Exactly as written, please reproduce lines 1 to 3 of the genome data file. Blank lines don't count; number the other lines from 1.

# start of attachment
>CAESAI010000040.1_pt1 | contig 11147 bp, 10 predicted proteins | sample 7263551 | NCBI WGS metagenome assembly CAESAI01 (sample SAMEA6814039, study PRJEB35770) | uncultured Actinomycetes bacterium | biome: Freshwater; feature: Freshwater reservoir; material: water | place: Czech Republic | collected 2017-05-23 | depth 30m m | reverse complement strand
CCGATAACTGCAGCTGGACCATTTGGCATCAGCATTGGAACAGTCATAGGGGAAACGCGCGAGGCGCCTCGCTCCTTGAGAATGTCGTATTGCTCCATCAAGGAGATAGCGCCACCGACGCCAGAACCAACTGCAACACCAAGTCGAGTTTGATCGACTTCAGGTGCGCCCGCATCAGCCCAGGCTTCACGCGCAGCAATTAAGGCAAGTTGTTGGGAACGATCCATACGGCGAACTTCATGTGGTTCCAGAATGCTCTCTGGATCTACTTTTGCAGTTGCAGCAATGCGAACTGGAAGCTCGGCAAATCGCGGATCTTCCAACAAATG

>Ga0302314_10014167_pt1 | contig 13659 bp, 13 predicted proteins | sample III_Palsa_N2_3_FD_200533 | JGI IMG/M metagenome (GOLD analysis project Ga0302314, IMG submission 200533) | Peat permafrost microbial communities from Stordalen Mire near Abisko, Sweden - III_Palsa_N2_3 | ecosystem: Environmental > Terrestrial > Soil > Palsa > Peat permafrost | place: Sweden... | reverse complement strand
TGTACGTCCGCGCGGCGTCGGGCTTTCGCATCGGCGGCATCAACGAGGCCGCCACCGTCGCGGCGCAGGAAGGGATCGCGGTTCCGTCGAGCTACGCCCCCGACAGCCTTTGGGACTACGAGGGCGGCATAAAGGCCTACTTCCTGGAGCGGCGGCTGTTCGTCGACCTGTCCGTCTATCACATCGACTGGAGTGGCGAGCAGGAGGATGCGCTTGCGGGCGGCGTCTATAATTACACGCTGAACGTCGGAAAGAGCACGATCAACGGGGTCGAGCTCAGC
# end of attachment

>CAESAI010000040.1_pt1 | contig 11147 bp, 10 predicted proteins | sample 7263551 | NCBI WGS metagenome assembly CAESAI01 (sample SAMEA6814039, study PRJEB35770) | uncultured Actinomycetes bacterium | biome: Freshwater; feature: Freshwater reservoir; material: water | place: Czech Republic | collected 2017-05-23 | depth 30m m | reverse complement strand
CCGATAACTGCAGCTGGACCATTTGGCATCAGCATTGGAACAGTCATAGGGGAAACGCGCGAGGCGCCTCGCTCCTTGAGAATGTCGTATTGCTCCATCAAGGAGATAGCGCCACCGACGCCAGAACCAACTGCAACACCAAGTCGAGTTTGATCGACTTCAGGTGCGCCCGCATCAGCCCAGGCTTCACGCGCAGCAATTAAGGCAAGTTGTTGGGAACGATCCATACGGCGAACTTCATGTGGTTCCAGAATGCTCTCTGGATCTACTTTTGCAGTTGCAGCAATGCGAACTGGAAGCTCGGCAAATCGCGGATCTTCCAACAAATG

>Ga0302314_10014167_pt1 | contig 13659 bp, 13 predicted proteins | sample III_Palsa_N2_3_FD_200533 | JGI IMG/M metagenome (GOLD analysis project Ga0302314, IMG submission 200533) | Peat permafrost microbial communities from Stordalen Mire near Abisko, Sweden - III_Palsa_N2_3 | ecosystem: Environmental > Terrestrial > Soil > Palsa > Peat permafrost | place: Sweden... | reverse complement strand